Boogie Fever no. 6 (special guest edition)

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Please note: The original configuration of Boogie Fever was that it, not unlike B&F, was a semi-group blog. This entry was the only one not written by me; it was penned by the great Douglas Wolk.

Bing Crosby: "White Christmas" [December 19, 1942]
"The sun is shining/The grass is green/The orange and palm trees sway/I've never seen such a day/In Beverly Hills, L.A."--I think this tops the list of verses of very famous songs that nobody has ever heard, even beyond the third and fourth verses of "The Star-Spangled Banner." That's the way "White Christmas" starts as written, and it gives the song a little bit of context. Bing Crosby, though, has no use for context. This is the most secular Christmas song that bothers to mention the holiday at all: the sentiment is nothing but longing for snow. (Currently in a town with an untoward wind-chill of 2 degrees Fahrenheit that's expecting "snow and freezing rain" tomorrow, I can tell you: it's not that special.) But this was the biggest-selling single of all time until "Candle in the Wind"; it topped the Harlem Hit Parade despite being in the running for the whitest song ever. (See, specifically, the moment when the Ken Darby Singers stop going mm-mm-mm and start singing the verse as formally and blankly as it is possible to sing.) It's also an object lesson in the frailty of mechanical reproduction: the Bingle and the Darbies and the John Scott Trotter Orchestra were called back to the studio five years later to record it again, exactly the same way; depending on which story you believe, it's either because recording technology had gotten much fancier over that time (the "Don't Stand So Close To Me '86" effect) or because the master recording had worn out from overuse.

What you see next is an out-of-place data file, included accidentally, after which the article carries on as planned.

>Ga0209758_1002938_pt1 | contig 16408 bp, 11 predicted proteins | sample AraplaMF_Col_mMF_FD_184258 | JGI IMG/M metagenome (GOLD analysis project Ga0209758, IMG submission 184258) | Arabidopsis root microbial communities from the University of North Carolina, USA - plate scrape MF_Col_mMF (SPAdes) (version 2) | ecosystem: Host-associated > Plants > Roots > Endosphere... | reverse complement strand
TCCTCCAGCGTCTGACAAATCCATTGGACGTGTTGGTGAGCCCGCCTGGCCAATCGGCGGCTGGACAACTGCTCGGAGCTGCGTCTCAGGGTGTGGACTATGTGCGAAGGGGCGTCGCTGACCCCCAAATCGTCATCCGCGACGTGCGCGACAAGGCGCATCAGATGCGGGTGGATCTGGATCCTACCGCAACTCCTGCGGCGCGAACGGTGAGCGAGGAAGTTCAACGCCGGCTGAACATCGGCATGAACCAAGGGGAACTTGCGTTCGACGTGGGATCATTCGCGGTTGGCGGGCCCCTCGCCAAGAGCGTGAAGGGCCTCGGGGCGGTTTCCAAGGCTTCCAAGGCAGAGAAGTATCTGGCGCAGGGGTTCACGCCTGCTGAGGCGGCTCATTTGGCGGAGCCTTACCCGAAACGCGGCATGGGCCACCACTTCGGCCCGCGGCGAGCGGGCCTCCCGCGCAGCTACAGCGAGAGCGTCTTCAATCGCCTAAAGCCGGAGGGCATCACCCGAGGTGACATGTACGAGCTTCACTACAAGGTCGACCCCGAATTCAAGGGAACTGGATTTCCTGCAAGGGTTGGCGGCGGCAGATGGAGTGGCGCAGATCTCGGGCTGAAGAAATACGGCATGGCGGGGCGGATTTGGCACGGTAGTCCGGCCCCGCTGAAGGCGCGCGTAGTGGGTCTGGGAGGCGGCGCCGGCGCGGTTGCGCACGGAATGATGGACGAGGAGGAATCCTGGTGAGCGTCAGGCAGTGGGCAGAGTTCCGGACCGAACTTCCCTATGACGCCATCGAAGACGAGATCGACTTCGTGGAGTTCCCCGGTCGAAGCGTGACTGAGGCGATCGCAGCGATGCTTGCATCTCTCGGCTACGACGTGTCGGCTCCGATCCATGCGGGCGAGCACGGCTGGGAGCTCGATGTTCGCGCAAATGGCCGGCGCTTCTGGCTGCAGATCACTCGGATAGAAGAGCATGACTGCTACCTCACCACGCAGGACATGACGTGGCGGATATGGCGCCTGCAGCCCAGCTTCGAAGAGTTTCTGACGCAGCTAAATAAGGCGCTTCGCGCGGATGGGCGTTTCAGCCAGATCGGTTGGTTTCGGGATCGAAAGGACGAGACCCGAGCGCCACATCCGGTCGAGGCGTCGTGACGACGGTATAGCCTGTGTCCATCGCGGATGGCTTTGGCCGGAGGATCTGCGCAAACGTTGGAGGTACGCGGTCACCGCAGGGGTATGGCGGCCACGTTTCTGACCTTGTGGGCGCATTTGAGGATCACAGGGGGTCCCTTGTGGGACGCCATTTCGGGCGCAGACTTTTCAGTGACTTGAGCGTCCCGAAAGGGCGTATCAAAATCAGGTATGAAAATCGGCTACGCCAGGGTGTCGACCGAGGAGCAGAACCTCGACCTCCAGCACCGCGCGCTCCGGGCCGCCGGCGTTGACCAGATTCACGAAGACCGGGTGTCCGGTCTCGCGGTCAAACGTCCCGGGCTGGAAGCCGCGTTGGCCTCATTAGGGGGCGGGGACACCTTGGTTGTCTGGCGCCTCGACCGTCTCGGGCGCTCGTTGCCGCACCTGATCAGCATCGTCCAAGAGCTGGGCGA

In the '42 recording--I have no use for the context of the '47 one--Bing's singing is as calculated as phrasing gets: hear how he aspirates the "wh" in "white," or the cod-operatic three-note "I" in "I used to know," or the breath he takes between "Chris" and "tmases" at the very end. He's so invested in sounding avuncular and soothing that he dispenses with the meaning of the song altogether--there's not a hint of longing for faraway coziness until the middle of the Darbies' verse, when he pulls off his one great trick of the song, whistling along with the recording. He's not playing to the microphone; he's just doodling with the melody, to himself, and just happens to be by the mic at the time, thinking about what's up North. And then the whistling drifts away, and he wanders back to the microphone for the final line's plea for whiteness for everyone else, and he's Mr. Slick again. If nobody but enthusiasts had heard this since then, it'd be a darling little novelty. As it is, it's a bottle of high-fructose corn syrup we will all be dosed with every winter forever, whether or not we like it. 3